NextIO, a maker of server I/O virtualization switches based on PCI-Express technologies, has announced the third and probably the most significant of its products. It's called vNET I/O Maestro and is being peddled as a server I/O virtualization appliance that can take the place of Ethernet and Fibre Channel switches at the top …
It's a blade server backplane
It just happens to be outside the box (literally). I'm all in favour of breaking down blade servers to commodity parts, but a comparison of the costs would be fairer if it was against a blade chassis. I guess that the NextIO kit would be cheaper, but the gap might be smaller.
apples vs apples
To start off - I don't work with NextIO or sell there stuff.....
Do you think that NextIO may have used 1U servers with a little more "oomph" than the single dual core processor with 2GB memory blades that you configured.
Where we've been involved in building infrastructure for hosting (including one that used NextIO), we've been using multicore processors (minimum hexacore, sometimes 12 core) with multiple sockets in use (sometimes quad) with tons of memory - VM density is normally limited by the memory you put in.
In NextIO's example they had approx $200K on the "grunt" server hardware itself (i.e. excluding switches, blade chassis, etc, etc) based on this part of the article:
"the cost of the servers and the Maestro PCI-Express switch together, it costs $303,062, with about a third coming from the Maestro switches and 60 PCI cables."
The "non-compute" blade infrastructure according to the basket you produced had a cost of ~$130K, so I'd be comparing that against the $101K for NextIO - is it enough of a saving? It might be for some people and it is certainly lower cost and doesn't have vendor lock in that blades do.......
Response from NextIO
Thanks for you posts on this subject. The 1U server we used in the comparison was an HP DL360 G7 (model # 579239-001), with a list price of $6539. The comparable C-Class blade is a HP BL490c G7. When you add in a 10GbE and a dual-port FC mezz card, the list price for this blade from HP's website is $7138 each, for a total of $214,140. You would also need two C-Class chassis (each with two FC and two 10GbE switch blades), which would roughly be $65K each. The total for the similarly-configured blade system would be $344K without any cables, management licenses, etc. Our vNET configuration is about 10% lower than this. In addition to the "one throat to choke" vs "best in breed" discussion (and the vendor lock-in that you have with bladed systems) you also need to consider the impact of technology lock-in. While vNET can accommodate 40Gb Ethernet when it comes out (without downing the servers), it is not clear that the current HP C-Class can do the same, or whether chassis swap-out would be required (which would require system downtime). Please let us know if you have any other questions (send to vNET@nextio.com). Thanks!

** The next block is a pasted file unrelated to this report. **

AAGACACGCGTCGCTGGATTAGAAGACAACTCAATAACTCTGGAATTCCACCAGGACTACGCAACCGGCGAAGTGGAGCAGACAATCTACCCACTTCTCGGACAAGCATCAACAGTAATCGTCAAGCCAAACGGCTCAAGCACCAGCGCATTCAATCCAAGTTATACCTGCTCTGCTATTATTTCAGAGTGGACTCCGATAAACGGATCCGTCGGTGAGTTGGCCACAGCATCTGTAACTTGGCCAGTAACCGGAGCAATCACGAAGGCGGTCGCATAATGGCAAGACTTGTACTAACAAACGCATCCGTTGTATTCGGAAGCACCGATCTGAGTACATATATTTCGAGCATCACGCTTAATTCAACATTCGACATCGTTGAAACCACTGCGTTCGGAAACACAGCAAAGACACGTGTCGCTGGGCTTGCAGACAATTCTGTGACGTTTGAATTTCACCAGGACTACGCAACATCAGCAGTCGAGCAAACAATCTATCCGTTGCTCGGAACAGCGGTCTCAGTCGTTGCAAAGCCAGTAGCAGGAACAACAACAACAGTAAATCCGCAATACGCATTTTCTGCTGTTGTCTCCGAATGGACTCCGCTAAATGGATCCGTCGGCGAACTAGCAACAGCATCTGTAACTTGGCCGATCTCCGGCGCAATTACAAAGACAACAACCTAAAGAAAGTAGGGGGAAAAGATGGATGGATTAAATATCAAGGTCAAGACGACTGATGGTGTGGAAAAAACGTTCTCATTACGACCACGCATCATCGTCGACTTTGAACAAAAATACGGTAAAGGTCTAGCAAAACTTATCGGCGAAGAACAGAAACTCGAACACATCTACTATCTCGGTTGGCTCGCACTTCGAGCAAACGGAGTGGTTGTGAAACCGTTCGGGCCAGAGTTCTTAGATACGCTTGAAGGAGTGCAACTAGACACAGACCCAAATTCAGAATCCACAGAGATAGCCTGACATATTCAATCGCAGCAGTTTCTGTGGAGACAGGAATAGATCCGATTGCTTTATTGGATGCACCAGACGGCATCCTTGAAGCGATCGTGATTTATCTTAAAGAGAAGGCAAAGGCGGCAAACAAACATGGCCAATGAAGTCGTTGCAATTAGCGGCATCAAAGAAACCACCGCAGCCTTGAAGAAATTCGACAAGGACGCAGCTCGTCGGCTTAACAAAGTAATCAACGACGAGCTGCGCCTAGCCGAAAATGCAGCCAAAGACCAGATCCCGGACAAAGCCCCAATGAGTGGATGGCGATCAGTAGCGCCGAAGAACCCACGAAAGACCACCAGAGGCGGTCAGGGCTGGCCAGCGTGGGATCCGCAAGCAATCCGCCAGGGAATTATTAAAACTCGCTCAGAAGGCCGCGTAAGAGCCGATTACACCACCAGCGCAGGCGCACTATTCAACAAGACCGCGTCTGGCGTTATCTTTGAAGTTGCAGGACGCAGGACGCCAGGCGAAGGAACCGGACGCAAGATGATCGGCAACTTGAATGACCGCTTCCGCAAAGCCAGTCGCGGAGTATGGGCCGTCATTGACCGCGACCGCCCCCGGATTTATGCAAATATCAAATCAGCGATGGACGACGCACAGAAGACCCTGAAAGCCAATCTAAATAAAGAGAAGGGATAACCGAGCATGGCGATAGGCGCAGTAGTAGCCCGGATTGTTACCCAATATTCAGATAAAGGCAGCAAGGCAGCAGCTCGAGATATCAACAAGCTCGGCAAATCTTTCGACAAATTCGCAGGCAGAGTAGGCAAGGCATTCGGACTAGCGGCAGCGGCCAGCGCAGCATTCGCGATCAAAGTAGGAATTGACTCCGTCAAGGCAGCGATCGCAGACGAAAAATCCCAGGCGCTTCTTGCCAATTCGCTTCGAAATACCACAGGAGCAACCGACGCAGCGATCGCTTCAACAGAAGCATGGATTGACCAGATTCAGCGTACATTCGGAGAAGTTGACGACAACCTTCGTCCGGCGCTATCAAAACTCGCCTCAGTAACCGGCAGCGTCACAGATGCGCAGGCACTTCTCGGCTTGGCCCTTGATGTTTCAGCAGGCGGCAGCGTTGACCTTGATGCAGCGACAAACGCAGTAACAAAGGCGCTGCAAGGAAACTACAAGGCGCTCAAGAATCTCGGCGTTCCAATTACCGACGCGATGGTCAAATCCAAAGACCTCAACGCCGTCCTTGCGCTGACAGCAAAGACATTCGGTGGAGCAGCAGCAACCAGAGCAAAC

That clears it up nicely. Given the 10 minutes I spent configuring this system (of which 9 was spent finding the blade systems on the HP website - it seems to think I want a cheap inkjet printer); I'm not surprised that I left some major holes. I've withdrawn my original post, to prevent any confusion.
This has to be the only place were I've seen a site do a review, commentards ask questions as to can the product really do what they claim it can. Then the company that is being reviewed answers back .
run the test again
a 1U pizza box does not need 4 fibre ports, no way in hell. Maybe if your talking quad socket systems hooked to a massive storage array maybe, but when a single HBA can push 100k+ IOPS and several gigabits/second of throughput you better have a fast storage system on the other end, especially if your running 30 hosts.
On HP's most recent world record SPC-1 tests they used a total of 8 BL460c G6 servers to drive 450,000 IOPS against a $2 million storage system(after discount). This is with 2 HBAs per server(4 ports/each). HP believes this 3PAR storage system can support at least 50,000 VMs (if they were VMs like mine they could probably do at least 150,000 VMs given the IOPS/vm I see as typical).
Also using 1GbE is no good, it will drive the cost up a bit I'm sure but at least use 10GbE, if your going to build a new VM system nobody in their right mind should be using 8x1GbE connections.
In the grand scheme of things the connectivity is going to be a small part of the overall cost. I don't know why anyone would buy a $6500 server and slap a few extra NICs and FC HBAs into it for vSphere. Get a bigger box. typical pricing would probably start at $20k(with a good box running $40k+), with vSphere licensing being at least $8k/box on top of that.
If your going to be cheap your probably going to buy that $6500 box, use the on board NICs, onto some switches, and use iSCSI or NFS for storage.
Me, my latest vSphere enviornment is a bunch of DL385 G7s with 192GB ram/each, boot from SAN, small 3PAR storage array, 4x10GbE/server (2 jumbo/2 standard - I use 10gig for the simplicity), 2x4GbE FC.
Am I confused?
The article states the hypothetical customer wants 'to virtualise 30 DL360s". Does this mean that they want to take 30 existing servers and virtualise them? Or are they going to create a VMware server farm with 30 hosts? If its the former then surely all the subsequent discussion is wrong?
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